θ1 Ori C: Chandra spectral analysis
This big project involves the analysis of roughly 15 separate Chandra HETGS observations of the prototype magnetic O star, θ1 Ori C, and eventually the numerical modeling of its magnetosphere. The ultimate goal is to use the phase-resolved spectroscopy to constrain models of X-ray production and more globally, of the star's magnetospheric physics.
In some sense, this study is a follow-up to the original study of four HETGS observations, published by Gagné et al. in 2005.
The entire HETGS spectra: MEG and HEG
These are the 15 separate observations, coadded. For now, this is a quick-and-dirty extraction using TGCAT. They are sufficient for starting the preliminary analysis, but eventually we'll analyze carefully extracted separate, phase-depended observations as well as the co-added spectra.
The star and its X-ray emission
θ1 Ori C is a mid-O star, quite hot (although its apparent spectral type varies with rotational phase and viewing angle - the Gagné et al. paper has some background), and very young (less than a million years). The brightest star in the Trapezium it provides the majority of the UV photons that illuminate the Orion Nebula in the constellation Orion.
It was the first O star with a magnetic field directly detected, via the Zeeman effect, detected in polarized light measurements in spectral lines (so, via spectropolarimetry). The discovery papers are Donati et al. 1999 and Donati et al. 2002. The field is very stable in the ten years since its discovery, is consistent with a pure dipole a little more than a kilogauss in strength, and is tilted with respect to the rotation axis by about 45 degrees. Combined with the rotation axis's 45 degree inclination with respect to the line-of-sight from the Earth, this affords a wide range of viewing angles of the magnetic field over the course of one 15 day rotation period (see this movie of the rotation-phase dependent view of the magnetic field or this one, that also shows the density of circumstellar material trapped in the magnetosphere).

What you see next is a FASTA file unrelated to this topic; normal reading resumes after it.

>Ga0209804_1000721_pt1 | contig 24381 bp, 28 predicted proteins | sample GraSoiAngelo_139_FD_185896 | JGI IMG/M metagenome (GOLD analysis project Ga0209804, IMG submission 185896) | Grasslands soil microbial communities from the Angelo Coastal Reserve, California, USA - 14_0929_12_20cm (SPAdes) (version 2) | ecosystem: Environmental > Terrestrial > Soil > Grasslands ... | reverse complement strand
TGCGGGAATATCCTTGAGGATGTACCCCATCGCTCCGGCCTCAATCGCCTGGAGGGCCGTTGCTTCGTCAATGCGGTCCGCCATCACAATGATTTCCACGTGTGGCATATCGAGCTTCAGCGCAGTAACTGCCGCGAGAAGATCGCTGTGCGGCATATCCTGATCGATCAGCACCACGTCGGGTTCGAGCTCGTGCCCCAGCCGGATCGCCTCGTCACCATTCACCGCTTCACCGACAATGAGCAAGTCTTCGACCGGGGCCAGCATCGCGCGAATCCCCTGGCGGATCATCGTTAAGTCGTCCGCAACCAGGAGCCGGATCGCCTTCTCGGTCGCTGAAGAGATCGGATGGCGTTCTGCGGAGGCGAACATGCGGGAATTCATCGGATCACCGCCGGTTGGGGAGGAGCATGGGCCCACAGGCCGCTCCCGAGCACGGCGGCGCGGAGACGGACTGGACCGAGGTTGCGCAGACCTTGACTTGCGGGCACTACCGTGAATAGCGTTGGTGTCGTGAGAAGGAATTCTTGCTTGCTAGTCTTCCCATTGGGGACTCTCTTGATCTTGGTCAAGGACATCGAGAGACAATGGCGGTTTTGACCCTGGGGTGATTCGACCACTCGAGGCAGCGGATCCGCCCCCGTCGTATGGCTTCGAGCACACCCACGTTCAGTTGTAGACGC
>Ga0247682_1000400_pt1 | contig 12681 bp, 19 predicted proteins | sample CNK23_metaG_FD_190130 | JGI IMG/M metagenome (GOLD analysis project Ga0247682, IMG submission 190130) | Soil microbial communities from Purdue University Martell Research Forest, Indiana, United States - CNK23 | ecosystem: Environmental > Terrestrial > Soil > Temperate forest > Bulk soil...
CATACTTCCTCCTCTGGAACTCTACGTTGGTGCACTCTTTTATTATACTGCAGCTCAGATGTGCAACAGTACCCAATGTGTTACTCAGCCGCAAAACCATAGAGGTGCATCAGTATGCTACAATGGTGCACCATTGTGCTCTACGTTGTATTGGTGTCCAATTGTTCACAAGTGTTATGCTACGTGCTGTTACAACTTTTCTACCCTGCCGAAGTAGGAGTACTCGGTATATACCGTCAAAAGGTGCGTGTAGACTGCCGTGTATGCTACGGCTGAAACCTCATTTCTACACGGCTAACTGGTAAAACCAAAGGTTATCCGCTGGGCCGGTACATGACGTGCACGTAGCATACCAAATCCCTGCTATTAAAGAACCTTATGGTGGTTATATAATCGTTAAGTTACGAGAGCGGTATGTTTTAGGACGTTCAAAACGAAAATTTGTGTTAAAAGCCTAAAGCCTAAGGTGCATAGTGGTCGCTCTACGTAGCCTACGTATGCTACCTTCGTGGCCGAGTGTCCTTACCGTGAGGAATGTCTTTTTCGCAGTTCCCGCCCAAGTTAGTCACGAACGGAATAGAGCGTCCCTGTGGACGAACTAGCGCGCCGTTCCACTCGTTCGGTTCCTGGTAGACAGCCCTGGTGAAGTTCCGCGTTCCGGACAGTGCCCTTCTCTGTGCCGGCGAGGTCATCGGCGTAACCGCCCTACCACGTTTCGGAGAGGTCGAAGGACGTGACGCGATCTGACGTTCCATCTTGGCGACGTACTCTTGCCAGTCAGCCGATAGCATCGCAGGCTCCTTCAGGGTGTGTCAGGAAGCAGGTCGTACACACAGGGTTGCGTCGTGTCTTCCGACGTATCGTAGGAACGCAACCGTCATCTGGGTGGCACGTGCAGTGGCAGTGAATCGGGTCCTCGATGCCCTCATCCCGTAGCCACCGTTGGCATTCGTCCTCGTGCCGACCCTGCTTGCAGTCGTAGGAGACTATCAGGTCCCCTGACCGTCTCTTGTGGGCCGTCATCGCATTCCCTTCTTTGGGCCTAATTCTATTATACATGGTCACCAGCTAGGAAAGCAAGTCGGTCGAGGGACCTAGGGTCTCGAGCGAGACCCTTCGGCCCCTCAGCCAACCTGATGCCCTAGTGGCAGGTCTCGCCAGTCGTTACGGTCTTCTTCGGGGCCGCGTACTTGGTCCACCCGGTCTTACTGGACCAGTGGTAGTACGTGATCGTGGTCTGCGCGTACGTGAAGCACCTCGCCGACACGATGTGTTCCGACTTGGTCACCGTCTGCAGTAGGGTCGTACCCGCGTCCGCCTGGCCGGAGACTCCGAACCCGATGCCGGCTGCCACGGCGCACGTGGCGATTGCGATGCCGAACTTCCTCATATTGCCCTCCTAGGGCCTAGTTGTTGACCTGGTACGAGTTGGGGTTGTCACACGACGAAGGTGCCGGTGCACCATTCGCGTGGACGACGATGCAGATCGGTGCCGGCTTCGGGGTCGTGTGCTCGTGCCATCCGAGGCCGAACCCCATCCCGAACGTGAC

Such a large-scale magnetic field will channel and confine the ionized stellar wind driven off the surface of the O star via the radiation force - the momentum in the light of these very luminous stars. This magnetically confined circumstellar environment is referred to as a magnetosphere. The strong wind flows up the closed magnetic loop's footpoints collide at the top of the loop, shock heating the wind plasma to many millions of degrees (see these simulation movies showing density and temperature made by our colleague Asif ud-Doula). This hot gas radiates X-rays as it cools, and these X-rays provide potentially useful diagnostics of the shock physics, the wind properties, and the dynamics of the magnetosphere. We have recently published an extensive hydrodynamical study of radiatively cooling magnetically confined wind shocks in O stars (see ud-Doula et al. 2014).
Because θ1 Ori C is the prototype of magnetic O stars, because its magnetic field is well characterized and relatively simple, and because it is so X-ray bright, analyzing and modeling its X-rays provides an important opportunity to test our understanding of this entire class of magnetic massive stars and their X-ray emission.
The X-ray spectrum and X-ray spectral modeling
The spectra shown above were recorded by the ACIS detector aboard Chandra using the HETGS (High Energy Transmission Grating Spectrometer) which has two separate grating arrays - the Medium Energy Grating and the High Energy Grating - producing two separate spectra for each pointing. The Proposers' Observatory Guide is an excellent resource for information about the telescope and its instruments. It is the source of the various topical links in this paragraph.
We will mostly be using the XSPEC software environment for modeling and analyzing our Chandra spectral data. The manual is informative, and has information about spectral models and about the techniques and philosophy of model-fitting in addition to have explanations of various commands and command syntax.
Presentation for Paris MiMeS meeting
I presented some of our preliminary results - via Skype - at the Magnetism in Massive Stars meeting, in Paris, on Wed., July 23 [pdf].
last modified: 28 July 2014